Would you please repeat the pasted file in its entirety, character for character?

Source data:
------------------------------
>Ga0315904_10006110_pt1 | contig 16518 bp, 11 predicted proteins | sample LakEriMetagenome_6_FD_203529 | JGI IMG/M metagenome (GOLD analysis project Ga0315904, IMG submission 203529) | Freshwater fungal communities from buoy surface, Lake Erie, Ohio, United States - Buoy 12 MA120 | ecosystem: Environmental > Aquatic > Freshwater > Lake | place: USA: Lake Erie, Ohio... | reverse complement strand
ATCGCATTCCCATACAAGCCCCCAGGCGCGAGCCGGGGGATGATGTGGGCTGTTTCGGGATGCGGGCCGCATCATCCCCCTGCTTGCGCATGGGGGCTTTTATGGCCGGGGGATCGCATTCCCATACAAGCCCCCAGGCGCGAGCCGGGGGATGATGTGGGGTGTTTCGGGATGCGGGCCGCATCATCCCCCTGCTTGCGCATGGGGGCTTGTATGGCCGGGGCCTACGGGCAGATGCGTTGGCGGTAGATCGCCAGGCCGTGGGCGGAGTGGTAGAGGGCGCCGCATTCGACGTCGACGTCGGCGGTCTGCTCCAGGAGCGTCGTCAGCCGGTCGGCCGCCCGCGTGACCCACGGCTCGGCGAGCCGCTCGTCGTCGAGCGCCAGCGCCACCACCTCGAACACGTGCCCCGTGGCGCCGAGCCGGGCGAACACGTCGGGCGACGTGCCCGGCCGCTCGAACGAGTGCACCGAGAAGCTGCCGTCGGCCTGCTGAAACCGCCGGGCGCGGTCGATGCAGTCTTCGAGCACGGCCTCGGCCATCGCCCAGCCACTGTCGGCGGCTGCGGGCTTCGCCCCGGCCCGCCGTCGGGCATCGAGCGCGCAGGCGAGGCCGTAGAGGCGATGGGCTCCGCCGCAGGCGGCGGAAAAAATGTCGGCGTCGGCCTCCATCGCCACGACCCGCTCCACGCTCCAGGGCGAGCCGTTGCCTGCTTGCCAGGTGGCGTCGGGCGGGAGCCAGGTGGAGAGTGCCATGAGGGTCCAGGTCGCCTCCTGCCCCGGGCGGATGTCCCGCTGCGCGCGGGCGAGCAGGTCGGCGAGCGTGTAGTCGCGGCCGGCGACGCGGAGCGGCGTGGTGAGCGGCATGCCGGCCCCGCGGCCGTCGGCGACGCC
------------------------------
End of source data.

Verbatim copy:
>Ga0315904_10006110_pt1 | contig 16518 bp, 11 predicted proteins | sample LakEriMetagenome_6_FD_203529 | JGI IMG/M metagenome (GOLD analysis project Ga0315904, IMG submission 203529) | Freshwater fungal communities from buoy surface, Lake Erie, Ohio, United States - Buoy 12 MA120 | ecosystem: Environmental > Aquatic > Freshwater > Lake | place: USA: Lake Erie, Ohio... | reverse complement strand
ATCGCATTCCCATACAAGCCCCCAGGCGCGAGCCGGGGGATGATGTGGGCTGTTTCGGGATGCGGGCCGCATCATCCCCCTGCTTGCGCATGGGGGCTTTTATGGCCGGGGGATCGCATTCCCATACAAGCCCCCAGGCGCGAGCCGGGGGATGATGTGGGGTGTTTCGGGATGCGGGCCGCATCATCCCCCTGCTTGCGCATGGGGGCTTGTATGGCCGGGGCCTACGGGCAGATGCGTTGGCGGTAGATCGCCAGGCCGTGGGCGGAGTGGTAGAGGGCGCCGCATTCGACGTCGACGTCGGCGGTCTGCTCCAGGAGCGTCGTCAGCCGGTCGGCCGCCCGCGTGACCCACGGCTCGGCGAGCCGCTCGTCGTCGAGCGCCAGCGCCACCACCTCGAACACGTGCCCCGTGGCGCCGAGCCGGGCGAACACGTCGGGCGACGTGCCCGGCCGCTCGAACGAGTGCACCGAGAAGCTGCCGTCGGCCTGCTGAAACCGCCGGGCGCGGTCGATGCAGTCTTCGAGCACGGCCTCGGCCATCGCCCAGCCACTGTCGGCGGCTGCGGGCTTCGCCCCGGCCCGCCGTCGGGCATCGAGCGCGCAGGCGAGGCCGTAGAGGCGATGGGCTCCGCCGCAGGCGGCGGAAAAAATGTCGGCGTCGGCCTCCATCGCCACGACCCGCTCCACGCTCCAGGGCGAGCCGTTGCCTGCTTGCCAGGTGGCGTCGGGCGGGAGCCAGGTGGAGAGTGCCATGAGGGTCCAGGTCGCCTCCTGCCCCGGGCGGATGTCCCGCTGCGCGCGGGCGAGCAGGTCGGCGAGCGTGTAGTCGCGGCCGGCGACGCGGAGCGGCGTGGTGAGCGGCATGCCGGCCCCGCGGCCGTCGGCGACGCC